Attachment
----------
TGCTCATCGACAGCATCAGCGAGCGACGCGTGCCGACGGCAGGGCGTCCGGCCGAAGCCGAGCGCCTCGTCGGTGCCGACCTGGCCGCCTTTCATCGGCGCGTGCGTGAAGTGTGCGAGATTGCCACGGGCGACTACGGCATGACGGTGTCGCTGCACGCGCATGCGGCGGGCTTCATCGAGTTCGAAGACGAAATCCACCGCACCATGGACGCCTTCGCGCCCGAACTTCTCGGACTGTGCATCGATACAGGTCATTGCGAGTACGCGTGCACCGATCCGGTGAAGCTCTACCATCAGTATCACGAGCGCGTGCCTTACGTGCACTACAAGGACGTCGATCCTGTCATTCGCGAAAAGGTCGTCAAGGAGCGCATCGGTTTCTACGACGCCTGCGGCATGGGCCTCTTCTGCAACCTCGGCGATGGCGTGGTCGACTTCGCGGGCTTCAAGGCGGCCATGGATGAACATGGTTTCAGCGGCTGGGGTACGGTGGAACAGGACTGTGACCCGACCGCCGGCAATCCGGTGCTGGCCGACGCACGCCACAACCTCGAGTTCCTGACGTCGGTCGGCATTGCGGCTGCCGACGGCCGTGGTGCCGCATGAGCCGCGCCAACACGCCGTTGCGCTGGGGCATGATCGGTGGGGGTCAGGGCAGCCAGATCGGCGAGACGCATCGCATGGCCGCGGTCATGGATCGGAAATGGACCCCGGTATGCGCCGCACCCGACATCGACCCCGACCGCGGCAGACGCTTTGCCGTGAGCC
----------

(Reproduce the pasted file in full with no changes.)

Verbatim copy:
TGCTCATCGACAGCATCAGCGAGCGACGCGTGCCGACGGCAGGGCGTCCGGCCGAAGCCGAGCGCCTCGTCGGTGCCGACCTGGCCGCCTTTCATCGGCGCGTGCGTGAAGTGTGCGAGATTGCCACGGGCGACTACGGCATGACGGTGTCGCTGCACGCGCATGCGGCGGGCTTCATCGAGTTCGAAGACGAAATCCACCGCACCATGGACGCCTTCGCGCCCGAACTTCTCGGACTGTGCATCGATACAGGTCATTGCGAGTACGCGTGCACCGATCCGGTGAAGCTCTACCATCAGTATCACGAGCGCGTGCCTTACGTGCACTACAAGGACGTCGATCCTGTCATTCGCGAAAAGGTCGTCAAGGAGCGCATCGGTTTCTACGACGCCTGCGGCATGGGCCTCTTCTGCAACCTCGGCGATGGCGTGGTCGACTTCGCGGGCTTCAAGGCGGCCATGGATGAACATGGTTTCAGCGGCTGGGGTACGGTGGAACAGGACTGTGACCCGACCGCCGGCAATCCGGTGCTGGCCGACGCACGCCACAACCTCGAGTTCCTGACGTCGGTCGGCATTGCGGCTGCCGACGGCCGTGGTGCCGCATGAGCCGCGCCAACACGCCGTTGCGCTGGGGCATGATCGGTGGGGGTCAGGGCAGCCAGATCGGCGAGACGCATCGCATGGCCGCGGTCATGGATCGGAAATGGACCCCGGTATGCGCCGCACCCGACATCGACCCCGACCGCGGCAGACGCTTTGCCGTGAGCC